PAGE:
# Thursday, 15 March 2012
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Lesser Known CLR Custom Attributes -- UnsafeValueType

In a comment to the previous post about CLR Custom Attributes I listed some other custom attributes that the CLR recognizes (by name). Some of them I previously thought were compiler only custom attributes, so I decided to investigate them.


The documentation for this attribute, somewhat uncharacteristically, actually explains what it does, but I decided to try it out.

Here's an example that demonstrates what it does:

using System;
using System.Runtime.CompilerServices;

struct Foo {
  public int field;

class Program {
  static void Main() {
    int i = 1234;
    Foo foo = new Foo();
    Corrupt(ref foo, ref i);

  unsafe static void Corrupt(ref Foo foo, ref int unused) {
    fixed (int* p = &foo.field) {
      *(long*)p = 4567L << 32;

When you run this it prints out 4567 and terminates successfully. However, when you uncomment the //[UnsafeValueType] line and then run it again, you'll see that it prints out 1234 and crashes and if you attach a debugger you see that it crashes with error code STATUS_STACK_BUFFER_OVERRUN because the CLR inserted a canary on the stack after the unsafe value type.

As the documentation indicates, both the C++ and C# compiler use this attribute. The C++ compiler uses it to implement /GS for managed code and the C# compiler automatically applies it to the value types that it creates to represent fixed size buffers.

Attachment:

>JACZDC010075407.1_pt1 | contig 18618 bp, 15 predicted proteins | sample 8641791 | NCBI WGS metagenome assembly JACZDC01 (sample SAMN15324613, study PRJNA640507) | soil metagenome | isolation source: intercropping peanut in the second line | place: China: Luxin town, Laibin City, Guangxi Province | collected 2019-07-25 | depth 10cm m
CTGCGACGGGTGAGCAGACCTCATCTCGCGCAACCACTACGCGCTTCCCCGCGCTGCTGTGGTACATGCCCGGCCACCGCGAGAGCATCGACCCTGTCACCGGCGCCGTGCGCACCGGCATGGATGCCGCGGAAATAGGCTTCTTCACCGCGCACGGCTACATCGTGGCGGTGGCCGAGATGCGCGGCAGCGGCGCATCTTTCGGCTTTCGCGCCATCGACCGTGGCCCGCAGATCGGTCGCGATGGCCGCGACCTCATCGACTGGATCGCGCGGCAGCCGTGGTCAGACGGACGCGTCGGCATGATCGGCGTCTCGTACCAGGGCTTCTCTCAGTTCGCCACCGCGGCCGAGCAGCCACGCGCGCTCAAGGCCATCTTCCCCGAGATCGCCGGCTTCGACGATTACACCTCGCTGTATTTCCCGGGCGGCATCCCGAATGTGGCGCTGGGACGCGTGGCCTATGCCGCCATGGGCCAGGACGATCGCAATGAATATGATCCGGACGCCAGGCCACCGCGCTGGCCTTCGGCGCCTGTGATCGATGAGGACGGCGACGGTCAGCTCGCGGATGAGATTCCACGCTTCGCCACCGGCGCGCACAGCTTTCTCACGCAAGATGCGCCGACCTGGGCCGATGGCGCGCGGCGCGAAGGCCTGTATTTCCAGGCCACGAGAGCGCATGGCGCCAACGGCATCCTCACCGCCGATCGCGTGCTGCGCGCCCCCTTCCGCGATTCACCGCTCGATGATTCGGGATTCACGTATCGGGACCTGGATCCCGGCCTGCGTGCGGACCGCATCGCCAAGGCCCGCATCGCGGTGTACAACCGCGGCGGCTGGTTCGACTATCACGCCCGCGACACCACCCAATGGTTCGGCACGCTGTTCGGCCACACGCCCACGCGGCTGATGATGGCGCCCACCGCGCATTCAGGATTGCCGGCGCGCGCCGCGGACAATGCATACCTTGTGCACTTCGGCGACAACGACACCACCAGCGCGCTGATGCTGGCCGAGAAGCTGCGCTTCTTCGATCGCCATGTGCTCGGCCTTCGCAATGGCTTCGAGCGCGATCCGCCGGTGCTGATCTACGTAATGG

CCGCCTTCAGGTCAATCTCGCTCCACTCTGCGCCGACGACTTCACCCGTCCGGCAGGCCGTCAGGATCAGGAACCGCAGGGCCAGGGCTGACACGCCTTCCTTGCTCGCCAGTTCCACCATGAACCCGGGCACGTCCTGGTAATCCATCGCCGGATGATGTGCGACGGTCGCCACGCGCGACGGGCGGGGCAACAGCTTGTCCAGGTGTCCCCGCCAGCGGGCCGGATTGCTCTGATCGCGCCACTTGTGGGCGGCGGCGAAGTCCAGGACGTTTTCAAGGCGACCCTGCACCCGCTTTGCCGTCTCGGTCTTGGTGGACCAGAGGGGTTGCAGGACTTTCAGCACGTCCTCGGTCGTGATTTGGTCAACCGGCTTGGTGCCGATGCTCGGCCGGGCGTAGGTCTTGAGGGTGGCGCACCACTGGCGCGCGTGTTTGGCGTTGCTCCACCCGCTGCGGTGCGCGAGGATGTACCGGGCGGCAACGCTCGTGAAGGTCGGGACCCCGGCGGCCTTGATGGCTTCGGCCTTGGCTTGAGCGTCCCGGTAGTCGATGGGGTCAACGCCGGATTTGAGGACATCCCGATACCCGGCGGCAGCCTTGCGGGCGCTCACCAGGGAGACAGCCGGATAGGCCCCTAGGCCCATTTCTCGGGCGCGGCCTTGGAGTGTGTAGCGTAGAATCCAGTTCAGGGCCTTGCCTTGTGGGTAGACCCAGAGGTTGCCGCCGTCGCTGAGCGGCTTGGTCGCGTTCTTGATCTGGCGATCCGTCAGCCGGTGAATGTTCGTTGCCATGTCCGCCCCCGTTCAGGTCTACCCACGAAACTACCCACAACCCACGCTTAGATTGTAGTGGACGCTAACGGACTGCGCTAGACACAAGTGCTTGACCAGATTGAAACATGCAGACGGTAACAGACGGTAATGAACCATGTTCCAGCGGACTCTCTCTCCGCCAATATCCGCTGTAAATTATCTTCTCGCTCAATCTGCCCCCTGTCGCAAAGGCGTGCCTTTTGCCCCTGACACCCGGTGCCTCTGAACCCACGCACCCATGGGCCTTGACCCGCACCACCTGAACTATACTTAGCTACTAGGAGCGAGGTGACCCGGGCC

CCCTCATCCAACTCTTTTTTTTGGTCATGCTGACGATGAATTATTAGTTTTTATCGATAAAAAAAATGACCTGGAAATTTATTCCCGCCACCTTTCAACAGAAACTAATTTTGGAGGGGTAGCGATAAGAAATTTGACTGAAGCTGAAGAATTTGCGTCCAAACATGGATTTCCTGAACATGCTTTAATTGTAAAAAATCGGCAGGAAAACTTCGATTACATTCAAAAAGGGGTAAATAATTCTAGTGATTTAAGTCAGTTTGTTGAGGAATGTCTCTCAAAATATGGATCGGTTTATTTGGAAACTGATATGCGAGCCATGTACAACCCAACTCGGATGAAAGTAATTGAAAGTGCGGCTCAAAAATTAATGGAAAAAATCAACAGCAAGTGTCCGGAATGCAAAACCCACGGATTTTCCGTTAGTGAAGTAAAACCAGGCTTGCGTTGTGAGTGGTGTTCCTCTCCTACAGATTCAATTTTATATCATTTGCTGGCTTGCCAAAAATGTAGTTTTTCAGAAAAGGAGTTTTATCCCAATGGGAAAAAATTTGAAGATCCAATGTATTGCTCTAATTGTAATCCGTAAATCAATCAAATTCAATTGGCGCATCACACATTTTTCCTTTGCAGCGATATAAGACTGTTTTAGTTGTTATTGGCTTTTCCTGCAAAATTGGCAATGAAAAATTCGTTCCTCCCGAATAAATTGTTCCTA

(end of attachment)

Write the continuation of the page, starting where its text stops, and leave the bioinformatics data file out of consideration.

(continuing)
Thursday, 15 March 2012 09:42:27 (W. Europe Standard Time, UTC+01:00)  #    Comments [0]
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I apologize for the lameness of this, but the comment spam was driving me nuts. In order to be able to post a comment, you need to answer a simple question. Hopefully this question is easy enough not to annoy serious commenters, but hard enough to keep the spammers away.

Anti-Spam Question: What method on java.lang.System returns an object's original hashcode (i.e. the one that would be returned by java.lang.Object.hashCode() if it wasn't overridden)? (case is significant)

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